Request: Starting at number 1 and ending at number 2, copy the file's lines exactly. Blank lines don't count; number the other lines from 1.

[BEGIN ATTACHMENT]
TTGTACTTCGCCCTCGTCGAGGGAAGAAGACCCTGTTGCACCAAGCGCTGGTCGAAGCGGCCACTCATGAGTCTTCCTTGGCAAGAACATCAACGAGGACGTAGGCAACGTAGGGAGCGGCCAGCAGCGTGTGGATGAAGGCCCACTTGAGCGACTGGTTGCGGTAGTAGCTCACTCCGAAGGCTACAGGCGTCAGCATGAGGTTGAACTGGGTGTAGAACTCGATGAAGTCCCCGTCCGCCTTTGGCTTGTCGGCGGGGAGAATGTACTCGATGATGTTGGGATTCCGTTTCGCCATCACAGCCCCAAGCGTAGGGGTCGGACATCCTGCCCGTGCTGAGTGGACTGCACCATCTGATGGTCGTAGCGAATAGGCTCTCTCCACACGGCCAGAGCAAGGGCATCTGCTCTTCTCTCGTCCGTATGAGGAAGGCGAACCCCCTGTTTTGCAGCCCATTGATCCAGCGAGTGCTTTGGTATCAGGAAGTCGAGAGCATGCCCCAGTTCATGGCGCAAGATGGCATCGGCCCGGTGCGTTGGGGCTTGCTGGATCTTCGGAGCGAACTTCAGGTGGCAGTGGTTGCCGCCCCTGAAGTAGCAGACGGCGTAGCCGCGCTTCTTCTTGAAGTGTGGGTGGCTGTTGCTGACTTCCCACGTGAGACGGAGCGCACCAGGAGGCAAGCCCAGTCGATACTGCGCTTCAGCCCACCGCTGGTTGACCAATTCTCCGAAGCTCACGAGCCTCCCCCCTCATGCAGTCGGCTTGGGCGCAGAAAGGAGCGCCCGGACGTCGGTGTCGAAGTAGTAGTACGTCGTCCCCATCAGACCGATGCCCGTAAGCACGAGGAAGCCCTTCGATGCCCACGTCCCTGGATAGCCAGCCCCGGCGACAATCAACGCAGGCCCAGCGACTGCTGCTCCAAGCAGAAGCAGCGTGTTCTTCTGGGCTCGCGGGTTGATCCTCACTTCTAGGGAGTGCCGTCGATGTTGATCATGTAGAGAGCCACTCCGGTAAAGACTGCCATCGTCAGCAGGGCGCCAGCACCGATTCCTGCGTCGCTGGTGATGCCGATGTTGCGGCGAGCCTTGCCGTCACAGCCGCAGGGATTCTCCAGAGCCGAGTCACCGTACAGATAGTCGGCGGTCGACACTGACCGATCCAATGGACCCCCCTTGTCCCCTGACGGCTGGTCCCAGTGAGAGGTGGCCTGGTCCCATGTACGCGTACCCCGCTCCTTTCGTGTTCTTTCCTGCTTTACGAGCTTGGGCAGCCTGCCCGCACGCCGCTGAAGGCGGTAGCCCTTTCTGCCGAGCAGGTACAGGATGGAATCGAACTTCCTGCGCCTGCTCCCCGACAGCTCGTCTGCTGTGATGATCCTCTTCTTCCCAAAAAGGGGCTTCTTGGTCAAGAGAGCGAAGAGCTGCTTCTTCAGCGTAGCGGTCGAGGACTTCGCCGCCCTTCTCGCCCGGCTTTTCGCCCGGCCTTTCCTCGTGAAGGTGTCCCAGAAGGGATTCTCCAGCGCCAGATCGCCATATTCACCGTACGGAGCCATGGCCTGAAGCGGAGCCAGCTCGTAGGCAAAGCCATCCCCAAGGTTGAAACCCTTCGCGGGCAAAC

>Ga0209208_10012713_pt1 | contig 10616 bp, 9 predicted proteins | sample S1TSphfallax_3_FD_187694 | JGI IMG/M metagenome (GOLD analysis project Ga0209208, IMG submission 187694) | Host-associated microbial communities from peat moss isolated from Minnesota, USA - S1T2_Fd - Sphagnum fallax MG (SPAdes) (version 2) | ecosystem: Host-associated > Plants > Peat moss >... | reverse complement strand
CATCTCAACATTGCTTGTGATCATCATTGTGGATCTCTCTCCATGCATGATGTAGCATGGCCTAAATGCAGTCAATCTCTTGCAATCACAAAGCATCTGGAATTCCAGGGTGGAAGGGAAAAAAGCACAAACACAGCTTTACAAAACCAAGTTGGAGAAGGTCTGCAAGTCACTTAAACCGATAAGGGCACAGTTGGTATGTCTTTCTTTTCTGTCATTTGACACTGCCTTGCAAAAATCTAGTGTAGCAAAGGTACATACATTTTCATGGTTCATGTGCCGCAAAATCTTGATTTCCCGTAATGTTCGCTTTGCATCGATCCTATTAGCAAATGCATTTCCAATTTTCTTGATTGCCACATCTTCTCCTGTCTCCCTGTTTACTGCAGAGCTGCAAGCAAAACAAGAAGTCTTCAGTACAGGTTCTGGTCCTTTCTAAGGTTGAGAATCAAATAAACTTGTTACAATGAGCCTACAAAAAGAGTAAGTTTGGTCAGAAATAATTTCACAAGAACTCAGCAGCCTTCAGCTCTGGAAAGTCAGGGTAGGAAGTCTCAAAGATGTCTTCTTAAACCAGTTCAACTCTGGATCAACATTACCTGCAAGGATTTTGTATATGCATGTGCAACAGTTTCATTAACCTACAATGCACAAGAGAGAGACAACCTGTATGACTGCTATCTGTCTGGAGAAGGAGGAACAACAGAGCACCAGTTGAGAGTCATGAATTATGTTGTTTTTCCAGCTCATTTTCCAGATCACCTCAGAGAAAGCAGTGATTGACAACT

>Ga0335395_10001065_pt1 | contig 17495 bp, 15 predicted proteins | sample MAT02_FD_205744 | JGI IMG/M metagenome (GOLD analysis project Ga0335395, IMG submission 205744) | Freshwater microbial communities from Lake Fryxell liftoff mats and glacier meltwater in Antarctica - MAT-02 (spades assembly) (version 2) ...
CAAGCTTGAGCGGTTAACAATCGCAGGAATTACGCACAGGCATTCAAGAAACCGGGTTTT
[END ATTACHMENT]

TTGTACTTCGCCCTCGTCGAGGGAAGAAGACCCTGTTGCACCAAGCGCTGGTCGAAGCGGCCACTCATGAGTCTTCCTTGGCAAGAACATCAACGAGGACGTAGGCAACGTAGGGAGCGGCCAGCAGCGTGTGGATGAAGGCCCACTTGAGCGACTGGTTGCGGTAGTAGCTCACTCCGAAGGCTACAGGCGTCAGCATGAGGTTGAACTGGGTGTAGAACTCGATGAAGTCCCCGTCCGCCTTTGGCTTGTCGGCGGGGAGAATGTACTCGATGATGTTGGGATTCCGTTTCGCCATCACAGCCCCAAGCGTAGGGGTCGGACATCCTGCCCGTGCTGAGTGGACTGCACCATCTGATGGTCGTAGCGAATAGGCTCTCTCCACACGGCCAGAGCAAGGGCATCTGCTCTTCTCTCGTCCGTATGAGGAAGGCGAACCCCCTGTTTTGCAGCCCATTGATCCAGCGAGTGCTTTGGTATCAGGAAGTCGAGAGCATGCCCCAGTTCATGGCGCAAGATGGCATCGGCCCGGTGCGTTGGGGCTTGCTGGATCTTCGGAGCGAACTTCAGGTGGCAGTGGTTGCCGCCCCTGAAGTAGCAGACGGCGTAGCCGCGCTTCTTCTTGAAGTGTGGGTGGCTGTTGCTGACTTCCCACGTGAGACGGAGCGCACCAGGAGGCAAGCCCAGTCGATACTGCGCTTCAGCCCACCGCTGGTTGACCAATTCTCCGAAGCTCACGAGCCTCCCCCCTCATGCAGTCGGCTTGGGCGCAGAAAGGAGCGCCCGGACGTCGGTGTCGAAGTAGTAGTACGTCGTCCCCATCAGACCGATGCCCGTAAGCACGAGGAAGCCCTTCGATGCCCACGTCCCTGGATAGCCAGCCCCGGCGACAATCAACGCAGGCCCAGCGACTGCTGCTCCAAGCAGAAGCAGCGTGTTCTTCTGGGCTCGCGGGTTGATCCTCACTTCTAGGGAGTGCCGTCGATGTTGATCATGTAGAGAGCCACTCCGGTAAAGACTGCCATCGTCAGCAGGGCGCCAGCACCGATTCCTGCGTCGCTGGTGATGCCGATGTTGCGGCGAGCCTTGCCGTCACAGCCGCAGGGATTCTCCAGAGCCGAGTCACCGTACAGATAGTCGGCGGTCGACACTGACCGATCCAATGGACCCCCCTTGTCCCCTGACGGCTGGTCCCAGTGAGAGGTGGCCTGGTCCCATGTACGCGTACCCCGCTCCTTTCGTGTTCTTTCCTGCTTTACGAGCTTGGGCAGCCTGCCCGCACGCCGCTGAAGGCGGTAGCCCTTTCTGCCGAGCAGGTACAGGATGGAATCGAACTTCCTGCGCCTGCTCCCCGACAGCTCGTCTGCTGTGATGATCCTCTTCTTCCCAAAAAGGGGCTTCTTGGTCAAGAGAGCGAAGAGCTGCTTCTTCAGCGTAGCGGTCGAGGACTTCGCCGCCCTTCTCGCCCGGCTTTTCGCCCGGCCTTTCCTCGTGAAGGTGTCCCAGAAGGGATTCTCCAGCGCCAGATCGCCATATTCACCGTACGGAGCCATGGCCTGAAGCGGAGCCAGCTCGTAGGCAAAGCCATCCCCAAGGTTGAAACCCTTCGCGGGCAAAC

>Ga0209208_10012713_pt1 | contig 10616 bp, 9 predicted proteins | sample S1TSphfallax_3_FD_187694 | JGI IMG/M metagenome (GOLD analysis project Ga0209208, IMG submission 187694) | Host-associated microbial communities from peat moss isolated from Minnesota, USA - S1T2_Fd - Sphagnum fallax MG (SPAdes) (version 2) | ecosystem: Host-associated > Plants > Peat moss >... | reverse complement strand